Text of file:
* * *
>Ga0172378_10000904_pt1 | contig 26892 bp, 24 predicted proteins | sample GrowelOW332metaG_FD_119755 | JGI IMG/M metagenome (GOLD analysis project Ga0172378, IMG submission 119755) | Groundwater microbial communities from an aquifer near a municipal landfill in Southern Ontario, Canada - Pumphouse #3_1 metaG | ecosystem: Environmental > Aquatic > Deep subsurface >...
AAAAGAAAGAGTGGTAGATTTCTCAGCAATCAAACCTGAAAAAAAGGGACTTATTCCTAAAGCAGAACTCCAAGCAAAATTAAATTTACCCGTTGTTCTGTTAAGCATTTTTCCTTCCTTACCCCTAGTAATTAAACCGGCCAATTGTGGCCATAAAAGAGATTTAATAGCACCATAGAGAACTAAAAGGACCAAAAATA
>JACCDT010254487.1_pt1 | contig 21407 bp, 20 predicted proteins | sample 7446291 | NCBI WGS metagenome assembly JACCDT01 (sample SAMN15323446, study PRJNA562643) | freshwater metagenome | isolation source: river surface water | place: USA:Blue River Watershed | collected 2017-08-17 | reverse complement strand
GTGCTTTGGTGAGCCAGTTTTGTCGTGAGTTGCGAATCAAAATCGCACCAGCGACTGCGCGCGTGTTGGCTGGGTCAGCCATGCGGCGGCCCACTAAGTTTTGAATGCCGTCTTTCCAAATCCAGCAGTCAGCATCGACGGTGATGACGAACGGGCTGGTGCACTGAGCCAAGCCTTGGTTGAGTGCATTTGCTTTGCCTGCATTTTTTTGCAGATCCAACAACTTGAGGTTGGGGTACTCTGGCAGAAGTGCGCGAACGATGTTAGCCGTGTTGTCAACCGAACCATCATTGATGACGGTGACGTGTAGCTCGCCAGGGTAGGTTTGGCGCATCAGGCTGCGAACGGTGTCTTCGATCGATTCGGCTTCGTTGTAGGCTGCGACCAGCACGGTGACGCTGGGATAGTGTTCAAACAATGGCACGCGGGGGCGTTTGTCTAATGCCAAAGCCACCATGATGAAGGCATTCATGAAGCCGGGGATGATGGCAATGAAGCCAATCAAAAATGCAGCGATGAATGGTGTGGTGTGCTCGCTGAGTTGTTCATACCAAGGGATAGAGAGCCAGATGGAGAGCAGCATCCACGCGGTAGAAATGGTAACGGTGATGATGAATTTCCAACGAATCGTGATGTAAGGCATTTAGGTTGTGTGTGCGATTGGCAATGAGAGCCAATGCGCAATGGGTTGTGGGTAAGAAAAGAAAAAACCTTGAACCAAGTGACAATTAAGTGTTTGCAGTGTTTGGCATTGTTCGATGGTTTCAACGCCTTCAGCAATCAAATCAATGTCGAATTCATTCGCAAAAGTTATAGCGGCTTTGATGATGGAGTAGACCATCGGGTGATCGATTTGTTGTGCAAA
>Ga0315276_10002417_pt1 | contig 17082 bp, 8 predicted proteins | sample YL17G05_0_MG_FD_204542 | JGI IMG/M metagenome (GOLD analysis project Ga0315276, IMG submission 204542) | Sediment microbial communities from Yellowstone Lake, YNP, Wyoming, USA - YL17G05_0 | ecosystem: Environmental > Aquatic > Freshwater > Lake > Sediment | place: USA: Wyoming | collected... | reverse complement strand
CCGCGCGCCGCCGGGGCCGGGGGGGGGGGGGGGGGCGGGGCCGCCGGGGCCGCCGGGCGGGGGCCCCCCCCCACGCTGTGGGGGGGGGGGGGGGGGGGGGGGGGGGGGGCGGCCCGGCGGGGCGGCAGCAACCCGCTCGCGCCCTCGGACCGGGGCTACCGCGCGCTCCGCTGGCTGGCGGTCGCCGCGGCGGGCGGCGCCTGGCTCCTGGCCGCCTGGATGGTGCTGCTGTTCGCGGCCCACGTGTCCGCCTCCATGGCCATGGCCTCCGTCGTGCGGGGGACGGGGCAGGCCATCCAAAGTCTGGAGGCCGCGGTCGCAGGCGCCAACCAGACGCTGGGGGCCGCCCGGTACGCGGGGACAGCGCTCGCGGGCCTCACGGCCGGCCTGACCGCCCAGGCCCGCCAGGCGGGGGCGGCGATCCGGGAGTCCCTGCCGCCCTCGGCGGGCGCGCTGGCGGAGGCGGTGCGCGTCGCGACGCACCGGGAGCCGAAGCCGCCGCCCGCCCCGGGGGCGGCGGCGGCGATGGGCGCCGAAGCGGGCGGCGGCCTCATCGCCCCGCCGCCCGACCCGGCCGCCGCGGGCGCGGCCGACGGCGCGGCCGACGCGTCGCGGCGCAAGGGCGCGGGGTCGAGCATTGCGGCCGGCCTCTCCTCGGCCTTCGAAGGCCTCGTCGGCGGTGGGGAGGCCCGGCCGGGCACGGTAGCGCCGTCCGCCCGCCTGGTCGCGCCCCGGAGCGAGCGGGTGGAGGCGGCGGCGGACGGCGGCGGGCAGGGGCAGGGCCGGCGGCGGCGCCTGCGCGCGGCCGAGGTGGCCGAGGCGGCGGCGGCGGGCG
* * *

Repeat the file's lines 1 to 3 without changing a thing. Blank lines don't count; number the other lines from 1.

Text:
>Ga0172378_10000904_pt1 | contig 26892 bp, 24 predicted proteins | sample GrowelOW332metaG_FD_119755 | JGI IMG/M metagenome (GOLD analysis project Ga0172378, IMG submission 119755) | Groundwater microbial communities from an aquifer near a municipal landfill in Southern Ontario, Canada - Pumphouse #3_1 metaG | ecosystem: Environmental > Aquatic > Deep subsurface >...
AAAAGAAAGAGTGGTAGATTTCTCAGCAATCAAACCTGAAAAAAAGGGACTTATTCCTAAAGCAGAACTCCAAGCAAAATTAAATTTACCCGTTGTTCTGTTAAGCATTTTTCCTTCCTTACCCCTAGTAATTAAACCGGCCAATTGTGGCCATAAAAGAGATTTAATAGCACCATAGAGAACTAAAAGGACCAAAAATA
>JACCDT010254487.1_pt1 | contig 21407 bp, 20 predicted proteins | sample 7446291 | NCBI WGS metagenome assembly JACCDT01 (sample SAMN15323446, study PRJNA562643) | freshwater metagenome | isolation source: river surface water | place: USA:Blue River Watershed | collected 2017-08-17 | reverse complement strand